How do you create and operate your staging/testing JIRA and Confluence instances?

We all know the drill.

  1. Atlassian application releases come out fairly quickly, they support every sort of OS and DB combinations.
  2. As a cross-product of JIRA/Confluence/Bitbucket version * operating system * database * etc., the number of possible combinations quickly grows to several hundreds.

And we want to be sure that we ship great quality add-ons for all the combinations!

Of course, we have automated tests (unit and integration), but we also run ad-hoc or planned manual smoke testing.

In our experience, testing against every point release may not be very important, and luckily OS or DB is rarely a source for bugs, but even with that, you may need to maintain tens of test instances of JIRA and Confluence. Plus you want to do that with pre-populated test data and with sharing among your team members.

How do you guys handle that?

You have a server running every sort of combos that your staff can use? You have VM images? Docker? Vagrant? Puppet? Chef?

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I’m curious… why would your add-on be affected by OS / DB combinations? The Atlassian host product should take care of that for you. If your add-on uses the Atlassian API’s (for instance for caching) or Active Objects for database operations, you should not need to care about the underlying OS / DB.

Which operations are you performing that might break due to quirks in the OS / JVM / DB?

@remie Active Objects are not DB agnostic! And any add-on code that write to the file system (for example) will need testing across OSes.

We tend to write integration tests and run the same set of tests against different versions of the applications/DB etc using Maven profiles or similar.

Arquillian (and an extension we wrote for it) is worth looking at for straight forward setup/teardown of application content.


Which operations are you performing that might break due to quirks in the OS / JVM / DB?

My first memory is that we needed to wrote a SQL query with an IN(…) clause where potentially lots of items were enumerated. MS SQL has an upper limit for the number of items, while other DB vendors doesn’t have that limitation.

So, AO clearly hides most of the DB dependent parts, but definitely not everything (and that isn’t a realistic goal, either).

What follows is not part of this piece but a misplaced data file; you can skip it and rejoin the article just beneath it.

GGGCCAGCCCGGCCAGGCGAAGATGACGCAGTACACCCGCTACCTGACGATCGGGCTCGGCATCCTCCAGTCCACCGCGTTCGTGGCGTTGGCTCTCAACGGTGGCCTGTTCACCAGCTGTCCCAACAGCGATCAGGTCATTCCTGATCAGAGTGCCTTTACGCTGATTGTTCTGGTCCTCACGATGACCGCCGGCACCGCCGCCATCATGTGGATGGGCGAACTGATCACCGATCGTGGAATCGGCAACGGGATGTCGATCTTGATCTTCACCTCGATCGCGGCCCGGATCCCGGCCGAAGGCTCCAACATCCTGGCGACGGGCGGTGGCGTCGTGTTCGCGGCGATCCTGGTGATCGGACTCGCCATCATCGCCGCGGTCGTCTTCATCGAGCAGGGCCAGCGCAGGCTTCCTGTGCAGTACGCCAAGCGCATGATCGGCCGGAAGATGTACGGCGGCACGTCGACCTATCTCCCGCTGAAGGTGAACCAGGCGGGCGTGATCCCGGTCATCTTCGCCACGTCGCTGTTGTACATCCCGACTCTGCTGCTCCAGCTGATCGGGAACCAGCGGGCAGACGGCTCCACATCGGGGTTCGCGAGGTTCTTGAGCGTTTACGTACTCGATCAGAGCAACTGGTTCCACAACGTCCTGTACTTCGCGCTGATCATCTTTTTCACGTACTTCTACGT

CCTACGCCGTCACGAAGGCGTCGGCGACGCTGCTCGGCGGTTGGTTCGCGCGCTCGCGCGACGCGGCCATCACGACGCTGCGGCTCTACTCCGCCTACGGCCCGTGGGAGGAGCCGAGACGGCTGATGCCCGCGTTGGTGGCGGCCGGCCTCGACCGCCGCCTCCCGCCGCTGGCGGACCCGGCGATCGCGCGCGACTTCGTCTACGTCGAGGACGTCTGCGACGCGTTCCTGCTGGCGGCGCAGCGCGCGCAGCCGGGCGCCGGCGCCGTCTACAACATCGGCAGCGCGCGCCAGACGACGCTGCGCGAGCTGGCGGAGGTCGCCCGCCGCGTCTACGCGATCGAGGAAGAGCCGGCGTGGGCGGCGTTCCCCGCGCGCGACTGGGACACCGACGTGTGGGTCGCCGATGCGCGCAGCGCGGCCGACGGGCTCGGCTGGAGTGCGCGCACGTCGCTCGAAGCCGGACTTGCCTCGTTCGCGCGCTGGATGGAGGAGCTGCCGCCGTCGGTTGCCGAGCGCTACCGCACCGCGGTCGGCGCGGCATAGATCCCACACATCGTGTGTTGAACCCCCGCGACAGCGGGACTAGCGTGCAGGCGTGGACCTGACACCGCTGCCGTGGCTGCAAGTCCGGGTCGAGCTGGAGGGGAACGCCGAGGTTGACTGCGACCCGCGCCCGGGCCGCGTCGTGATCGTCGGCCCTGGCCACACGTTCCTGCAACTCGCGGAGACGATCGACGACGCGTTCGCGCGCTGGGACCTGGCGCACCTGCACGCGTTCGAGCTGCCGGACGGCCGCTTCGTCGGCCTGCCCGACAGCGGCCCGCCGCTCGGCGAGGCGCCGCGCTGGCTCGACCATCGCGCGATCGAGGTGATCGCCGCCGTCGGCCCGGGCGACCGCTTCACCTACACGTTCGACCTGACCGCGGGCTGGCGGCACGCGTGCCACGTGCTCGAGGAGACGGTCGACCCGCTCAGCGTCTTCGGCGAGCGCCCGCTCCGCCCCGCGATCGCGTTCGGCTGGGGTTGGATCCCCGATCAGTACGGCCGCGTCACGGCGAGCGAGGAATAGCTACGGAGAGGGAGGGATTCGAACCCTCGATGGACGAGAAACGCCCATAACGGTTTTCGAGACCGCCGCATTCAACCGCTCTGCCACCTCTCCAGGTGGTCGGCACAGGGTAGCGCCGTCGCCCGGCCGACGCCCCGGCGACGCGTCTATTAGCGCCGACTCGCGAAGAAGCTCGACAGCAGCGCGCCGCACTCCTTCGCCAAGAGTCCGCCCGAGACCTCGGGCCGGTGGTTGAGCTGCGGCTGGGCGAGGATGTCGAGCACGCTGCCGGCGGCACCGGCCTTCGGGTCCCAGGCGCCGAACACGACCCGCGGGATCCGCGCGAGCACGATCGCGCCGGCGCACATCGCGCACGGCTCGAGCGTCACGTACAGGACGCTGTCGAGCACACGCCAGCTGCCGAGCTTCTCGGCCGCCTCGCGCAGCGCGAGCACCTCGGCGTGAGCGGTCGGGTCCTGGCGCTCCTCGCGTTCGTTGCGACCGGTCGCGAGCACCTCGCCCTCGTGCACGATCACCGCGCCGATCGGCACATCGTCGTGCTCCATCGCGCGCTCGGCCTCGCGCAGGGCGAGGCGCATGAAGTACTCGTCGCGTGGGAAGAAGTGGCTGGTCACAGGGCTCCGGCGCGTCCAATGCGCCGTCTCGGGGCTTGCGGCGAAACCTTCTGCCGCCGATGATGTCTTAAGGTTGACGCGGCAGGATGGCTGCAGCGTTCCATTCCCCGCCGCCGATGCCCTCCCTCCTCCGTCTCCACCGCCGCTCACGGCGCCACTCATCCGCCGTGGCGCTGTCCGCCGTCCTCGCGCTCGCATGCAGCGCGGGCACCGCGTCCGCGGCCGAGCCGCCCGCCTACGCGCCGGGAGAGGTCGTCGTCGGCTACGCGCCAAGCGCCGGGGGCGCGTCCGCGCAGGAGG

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And this is a “fine” example for a bug in Confluence core that only happens with certain JVM versions!

TimSort has been introduced in Java 7, it is a stable sort that was designed for relatively expensive comparison operations. Only used for sorting objects, not primitives. Its problematic code path is only reached for collections with size >= 32

And for OS dependent functionality, our automation actions (here and here) that write to the filesystem are great example of stuff to test at least on U*x and Windows.

So, there is lots of opportunities to fail. :slight_smile:

I stand corrected :innocent:

I will check out Arquillian, thanks for the hint @jbevan.

We’ve run into a couple of similar issues. One of them being deleting more than 2000 entities in one swoop (MS SQL didn’t like that). Or using .count() (Oracle didn’t like that).

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We use snapshots on Digital Ocean to generate the base configurations of products and then have our setup/teardown methods reconfigure things as appropriately. We have a quick write up about it at .

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Thanks for the suggestion, @daniel, will definitely give this a try.

Oracle has (had?) a limit of 1000 clauses per query, and each item in your IN counts as one. MSSQL doesn’t have any issue there IIRC.

Well it’s not an issue with MSSQL but rather the jTds driver:

That said I think there are enough documentation(are issues documentation?) at to warrant testing on multiple combinations… :frowning: